The operating environment of Indian military and that of the U.S and NATO forces are different. The former is a national force with most deployments within country’s borders, having the U.N deployments as the only way of transnational assignments. Whereas the latter are transnational forces having fought war in Iraq, Africa and Afghanistan. Also, the concept of anti-access and area denial stills finds a place in U.S armed forces discussions and papers, as they witness the rise of China in Asia-Pacific theatre. Hence the concept such as Air Sea Battle Concept finds its place.
In 2010, the Ministry of Defence of India had released a document titled “Doctrine on Air Land Operations” whose contents are classified. It was meant to ensure better coordination between Army and Airforce, both having assets with overlapping functionalities. For example, Indian army has Air Defence Control and Reporting System (ADCRS) which its shares with Airforce for Air Defence operations.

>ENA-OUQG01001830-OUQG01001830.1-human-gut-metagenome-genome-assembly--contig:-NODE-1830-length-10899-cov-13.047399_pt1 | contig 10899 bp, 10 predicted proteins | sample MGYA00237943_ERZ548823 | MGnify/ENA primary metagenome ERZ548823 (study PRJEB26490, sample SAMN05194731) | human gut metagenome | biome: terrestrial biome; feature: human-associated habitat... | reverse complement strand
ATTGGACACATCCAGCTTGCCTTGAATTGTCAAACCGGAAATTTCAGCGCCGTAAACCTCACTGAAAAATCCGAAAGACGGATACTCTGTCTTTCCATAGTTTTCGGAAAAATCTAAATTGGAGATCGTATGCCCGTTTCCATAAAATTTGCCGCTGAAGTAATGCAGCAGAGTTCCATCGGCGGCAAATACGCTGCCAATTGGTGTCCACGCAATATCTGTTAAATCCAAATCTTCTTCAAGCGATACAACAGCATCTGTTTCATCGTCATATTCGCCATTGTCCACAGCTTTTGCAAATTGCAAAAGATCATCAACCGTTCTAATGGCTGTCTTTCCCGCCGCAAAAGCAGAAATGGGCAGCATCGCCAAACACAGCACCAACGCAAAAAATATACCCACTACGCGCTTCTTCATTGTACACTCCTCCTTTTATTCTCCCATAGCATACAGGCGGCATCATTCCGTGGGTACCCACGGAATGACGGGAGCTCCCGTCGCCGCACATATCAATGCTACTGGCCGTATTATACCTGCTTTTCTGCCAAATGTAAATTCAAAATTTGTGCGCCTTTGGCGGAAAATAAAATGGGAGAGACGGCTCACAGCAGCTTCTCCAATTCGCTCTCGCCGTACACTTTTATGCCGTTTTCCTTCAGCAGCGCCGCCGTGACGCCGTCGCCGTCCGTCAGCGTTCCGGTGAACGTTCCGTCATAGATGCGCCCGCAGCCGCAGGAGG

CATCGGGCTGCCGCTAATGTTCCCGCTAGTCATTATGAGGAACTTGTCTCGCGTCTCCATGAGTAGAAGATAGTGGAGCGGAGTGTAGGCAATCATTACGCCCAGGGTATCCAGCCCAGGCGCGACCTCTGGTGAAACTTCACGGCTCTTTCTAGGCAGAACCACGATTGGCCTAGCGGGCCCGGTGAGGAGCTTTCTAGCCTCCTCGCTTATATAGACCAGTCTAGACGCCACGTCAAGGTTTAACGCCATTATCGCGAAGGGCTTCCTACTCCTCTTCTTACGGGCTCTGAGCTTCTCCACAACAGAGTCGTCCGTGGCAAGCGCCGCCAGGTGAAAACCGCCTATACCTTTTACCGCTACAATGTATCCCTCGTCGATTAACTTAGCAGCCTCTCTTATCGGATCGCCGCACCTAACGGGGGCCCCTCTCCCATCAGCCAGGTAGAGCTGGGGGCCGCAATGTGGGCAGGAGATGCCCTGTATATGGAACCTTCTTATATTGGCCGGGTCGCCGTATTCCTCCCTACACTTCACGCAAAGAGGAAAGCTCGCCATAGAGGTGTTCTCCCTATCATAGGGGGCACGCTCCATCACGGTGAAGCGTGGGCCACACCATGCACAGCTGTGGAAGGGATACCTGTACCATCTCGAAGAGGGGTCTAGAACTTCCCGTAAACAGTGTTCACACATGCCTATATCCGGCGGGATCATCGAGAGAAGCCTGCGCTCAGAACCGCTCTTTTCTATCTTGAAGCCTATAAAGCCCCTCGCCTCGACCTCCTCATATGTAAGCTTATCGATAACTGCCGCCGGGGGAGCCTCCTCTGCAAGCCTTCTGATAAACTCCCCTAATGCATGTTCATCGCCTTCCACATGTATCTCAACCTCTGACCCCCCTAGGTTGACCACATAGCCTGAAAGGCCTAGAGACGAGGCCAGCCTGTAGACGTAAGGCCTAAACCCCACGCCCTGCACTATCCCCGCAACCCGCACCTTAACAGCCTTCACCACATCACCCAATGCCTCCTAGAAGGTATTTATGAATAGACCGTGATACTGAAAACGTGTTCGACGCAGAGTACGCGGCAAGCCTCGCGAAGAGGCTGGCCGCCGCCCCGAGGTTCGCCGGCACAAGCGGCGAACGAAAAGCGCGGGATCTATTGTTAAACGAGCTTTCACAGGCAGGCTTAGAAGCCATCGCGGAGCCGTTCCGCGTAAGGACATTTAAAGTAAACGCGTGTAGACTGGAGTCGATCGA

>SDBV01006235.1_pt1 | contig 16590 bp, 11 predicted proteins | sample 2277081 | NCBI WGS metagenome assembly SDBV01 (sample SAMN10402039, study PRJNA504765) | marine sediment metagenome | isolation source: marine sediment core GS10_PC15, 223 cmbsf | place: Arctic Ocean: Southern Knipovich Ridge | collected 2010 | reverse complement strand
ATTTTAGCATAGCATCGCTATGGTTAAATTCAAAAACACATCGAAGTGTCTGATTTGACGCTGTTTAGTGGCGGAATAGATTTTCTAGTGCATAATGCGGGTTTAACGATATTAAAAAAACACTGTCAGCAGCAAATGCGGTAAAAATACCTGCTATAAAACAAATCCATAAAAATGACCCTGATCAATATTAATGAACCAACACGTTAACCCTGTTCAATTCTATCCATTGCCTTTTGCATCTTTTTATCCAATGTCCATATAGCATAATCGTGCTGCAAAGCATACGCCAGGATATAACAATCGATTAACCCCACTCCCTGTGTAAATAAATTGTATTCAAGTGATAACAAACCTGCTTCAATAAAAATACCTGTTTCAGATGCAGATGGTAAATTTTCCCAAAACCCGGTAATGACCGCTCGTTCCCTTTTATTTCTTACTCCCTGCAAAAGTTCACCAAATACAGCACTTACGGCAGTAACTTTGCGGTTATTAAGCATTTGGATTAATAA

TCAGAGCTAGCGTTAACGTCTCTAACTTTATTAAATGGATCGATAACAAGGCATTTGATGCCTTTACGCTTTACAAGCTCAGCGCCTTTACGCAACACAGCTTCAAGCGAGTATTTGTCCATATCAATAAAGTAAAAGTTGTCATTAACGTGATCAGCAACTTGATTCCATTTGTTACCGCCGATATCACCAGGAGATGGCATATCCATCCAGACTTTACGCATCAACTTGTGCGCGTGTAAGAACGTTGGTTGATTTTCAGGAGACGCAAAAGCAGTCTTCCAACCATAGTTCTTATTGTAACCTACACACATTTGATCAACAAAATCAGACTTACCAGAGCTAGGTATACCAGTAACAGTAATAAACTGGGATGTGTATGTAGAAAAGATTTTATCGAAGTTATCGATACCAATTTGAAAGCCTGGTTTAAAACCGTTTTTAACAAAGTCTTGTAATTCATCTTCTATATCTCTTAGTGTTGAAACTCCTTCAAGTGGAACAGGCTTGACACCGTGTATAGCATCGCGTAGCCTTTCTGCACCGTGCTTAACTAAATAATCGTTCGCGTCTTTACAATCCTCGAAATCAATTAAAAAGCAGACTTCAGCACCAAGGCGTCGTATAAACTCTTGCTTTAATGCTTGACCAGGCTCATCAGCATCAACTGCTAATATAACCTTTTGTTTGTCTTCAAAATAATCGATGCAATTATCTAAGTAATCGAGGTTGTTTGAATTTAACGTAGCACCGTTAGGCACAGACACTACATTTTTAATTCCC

Global Review: Does India perceive itself more as a land power or does it want to become a sea power? As China is building a continental and maritime Silkroad (One Belt, One Road) is such a distinction useful or has India to do both: to counter China at land and at sea?
Debasis Dash: With around 7,500 Km coastline, exclusive zone and trade routes and around 15,000 Km of land borders out of which its shares around 6,000 km (3,488 Km with China and 2,916 Km with Pakistan) with hostile neighbours, the task of national security is equally divided between Army and Navy. Also, the responsibility to secure national aerospace rests with Airforce. So, you can’t say it can be a land power or sea power. But in terms of human resource Indian Army is the largest military force.
Global Review: India is celebrating its 70th anniversary of independence. In the beginning, it supported the Non-Alligment Movement then had close relations with the Soviet Union and after the end of the Cold war its relations with the USA are getting closer and closer. Some experts even claim that India is already part of an anti-Chinese US coalition together with Japan, Australia and South Korea. Is this reality or could this become reality? Are there any integrated war concepts between the USA and India?